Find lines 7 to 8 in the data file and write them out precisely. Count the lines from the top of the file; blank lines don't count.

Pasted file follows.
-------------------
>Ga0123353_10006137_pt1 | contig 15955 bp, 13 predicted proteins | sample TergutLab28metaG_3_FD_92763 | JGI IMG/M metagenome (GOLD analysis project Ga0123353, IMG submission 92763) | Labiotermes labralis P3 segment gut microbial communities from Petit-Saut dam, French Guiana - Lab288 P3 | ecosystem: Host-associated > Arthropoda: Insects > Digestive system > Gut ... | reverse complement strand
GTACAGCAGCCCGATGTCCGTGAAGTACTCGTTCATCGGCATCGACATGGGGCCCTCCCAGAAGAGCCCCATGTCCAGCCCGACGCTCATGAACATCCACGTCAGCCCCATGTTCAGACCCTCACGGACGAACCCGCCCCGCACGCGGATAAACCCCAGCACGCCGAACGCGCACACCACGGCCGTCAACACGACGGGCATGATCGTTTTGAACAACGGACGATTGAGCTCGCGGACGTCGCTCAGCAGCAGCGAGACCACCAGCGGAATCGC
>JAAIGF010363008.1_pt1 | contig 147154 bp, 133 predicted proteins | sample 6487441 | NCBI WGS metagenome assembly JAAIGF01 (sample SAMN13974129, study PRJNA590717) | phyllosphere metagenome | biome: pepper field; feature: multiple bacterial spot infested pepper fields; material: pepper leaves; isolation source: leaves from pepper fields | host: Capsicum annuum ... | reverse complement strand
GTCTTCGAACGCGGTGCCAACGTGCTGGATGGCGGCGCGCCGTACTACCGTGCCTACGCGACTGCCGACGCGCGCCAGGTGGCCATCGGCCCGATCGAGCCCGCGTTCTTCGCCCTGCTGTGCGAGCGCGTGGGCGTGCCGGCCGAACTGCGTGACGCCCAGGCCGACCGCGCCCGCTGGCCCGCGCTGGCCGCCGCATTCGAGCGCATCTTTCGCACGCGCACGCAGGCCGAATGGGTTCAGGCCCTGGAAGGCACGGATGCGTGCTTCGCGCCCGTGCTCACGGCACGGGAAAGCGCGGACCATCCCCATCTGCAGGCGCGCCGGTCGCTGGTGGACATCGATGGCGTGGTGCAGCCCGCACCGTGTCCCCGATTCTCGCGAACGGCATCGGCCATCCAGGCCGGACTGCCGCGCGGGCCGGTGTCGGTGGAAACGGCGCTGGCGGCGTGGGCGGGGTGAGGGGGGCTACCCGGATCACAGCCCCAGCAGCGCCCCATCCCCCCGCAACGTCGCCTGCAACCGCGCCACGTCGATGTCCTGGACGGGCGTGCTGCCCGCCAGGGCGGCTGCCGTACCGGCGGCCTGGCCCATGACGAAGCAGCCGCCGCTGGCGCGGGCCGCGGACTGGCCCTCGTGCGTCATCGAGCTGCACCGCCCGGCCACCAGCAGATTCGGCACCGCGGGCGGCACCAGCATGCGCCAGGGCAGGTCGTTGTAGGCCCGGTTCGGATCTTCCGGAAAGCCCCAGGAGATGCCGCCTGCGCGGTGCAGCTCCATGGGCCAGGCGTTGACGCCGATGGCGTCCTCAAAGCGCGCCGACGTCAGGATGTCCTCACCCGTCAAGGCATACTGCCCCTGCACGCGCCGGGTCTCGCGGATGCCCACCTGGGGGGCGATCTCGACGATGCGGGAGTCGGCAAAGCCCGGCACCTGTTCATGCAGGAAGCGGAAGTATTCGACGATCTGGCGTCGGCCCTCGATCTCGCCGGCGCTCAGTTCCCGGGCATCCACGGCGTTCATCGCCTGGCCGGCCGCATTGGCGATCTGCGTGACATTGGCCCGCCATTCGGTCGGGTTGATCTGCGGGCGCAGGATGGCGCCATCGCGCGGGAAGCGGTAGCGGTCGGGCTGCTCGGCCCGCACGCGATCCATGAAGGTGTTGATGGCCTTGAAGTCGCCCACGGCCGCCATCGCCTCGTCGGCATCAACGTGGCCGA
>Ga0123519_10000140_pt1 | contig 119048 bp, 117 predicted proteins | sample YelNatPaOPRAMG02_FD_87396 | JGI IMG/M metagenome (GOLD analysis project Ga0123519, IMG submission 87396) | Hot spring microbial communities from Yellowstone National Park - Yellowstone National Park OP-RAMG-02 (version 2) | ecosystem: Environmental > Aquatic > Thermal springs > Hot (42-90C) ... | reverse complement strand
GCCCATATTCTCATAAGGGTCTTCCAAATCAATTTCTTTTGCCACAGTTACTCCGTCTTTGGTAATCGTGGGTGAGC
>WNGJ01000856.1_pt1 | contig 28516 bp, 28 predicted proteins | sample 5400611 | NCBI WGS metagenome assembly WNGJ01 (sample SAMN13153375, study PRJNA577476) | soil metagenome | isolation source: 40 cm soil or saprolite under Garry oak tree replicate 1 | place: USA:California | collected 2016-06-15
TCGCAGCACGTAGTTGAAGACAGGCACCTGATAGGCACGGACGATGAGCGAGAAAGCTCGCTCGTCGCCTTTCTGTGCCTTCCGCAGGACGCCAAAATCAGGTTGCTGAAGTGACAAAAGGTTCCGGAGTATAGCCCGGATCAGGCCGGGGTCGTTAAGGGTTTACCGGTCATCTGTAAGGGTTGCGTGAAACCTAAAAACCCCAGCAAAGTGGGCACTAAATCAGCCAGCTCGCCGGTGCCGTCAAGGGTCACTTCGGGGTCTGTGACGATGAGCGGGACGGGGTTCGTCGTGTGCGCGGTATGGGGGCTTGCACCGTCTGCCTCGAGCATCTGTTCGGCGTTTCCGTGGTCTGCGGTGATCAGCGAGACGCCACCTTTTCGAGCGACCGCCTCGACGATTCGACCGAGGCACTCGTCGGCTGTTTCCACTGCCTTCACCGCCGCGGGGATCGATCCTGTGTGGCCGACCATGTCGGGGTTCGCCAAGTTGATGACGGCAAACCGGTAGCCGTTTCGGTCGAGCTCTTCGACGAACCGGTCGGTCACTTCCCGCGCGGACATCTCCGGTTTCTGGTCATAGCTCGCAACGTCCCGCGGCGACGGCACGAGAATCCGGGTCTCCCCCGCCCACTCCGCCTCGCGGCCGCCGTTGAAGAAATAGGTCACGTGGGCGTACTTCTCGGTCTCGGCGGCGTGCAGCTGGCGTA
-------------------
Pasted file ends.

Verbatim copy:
>WNGJ01000856.1_pt1 | contig 28516 bp, 28 predicted proteins | sample 5400611 | NCBI WGS metagenome assembly WNGJ01 (sample SAMN13153375, study PRJNA577476) | soil metagenome | isolation source: 40 cm soil or saprolite under Garry oak tree replicate 1 | place: USA:California | collected 2016-06-15
TCGCAGCACGTAGTTGAAGACAGGCACCTGATAGGCACGGACGATGAGCGAGAAAGCTCGCTCGTCGCCTTTCTGTGCCTTCCGCAGGACGCCAAAATCAGGTTGCTGAAGTGACAAAAGGTTCCGGAGTATAGCCCGGATCAGGCCGGGGTCGTTAAGGGTTTACCGGTCATCTGTAAGGGTTGCGTGAAACCTAAAAACCCCAGCAAAGTGGGCACTAAATCAGCCAGCTCGCCGGTGCCGTCAAGGGTCACTTCGGGGTCTGTGACGATGAGCGGGACGGGGTTCGTCGTGTGCGCGGTATGGGGGCTTGCACCGTCTGCCTCGAGCATCTGTTCGGCGTTTCCGTGGTCTGCGGTGATCAGCGAGACGCCACCTTTTCGAGCGACCGCCTCGACGATTCGACCGAGGCACTCGTCGGCTGTTTCCACTGCCTTCACCGCCGCGGGGATCGATCCTGTGTGGCCGACCATGTCGGGGTTCGCCAAGTTGATGACGGCAAACCGGTAGCCGTTTCGGTCGAGCTCTTCGACGAACCGGTCGGTCACTTCCCGCGCGGACATCTCCGGTTTCTGGTCATAGCTCGCAACGTCCCGCGGCGACGGCACGAGAATCCGGGTCTCCCCCGCCCACTCCGCCTCGCGGCCGCCGTTGAAGAAATAGGTCACGTGGGCGTACTTCTCGGTCTCGGCGGCGTGCAGCTGGCGTA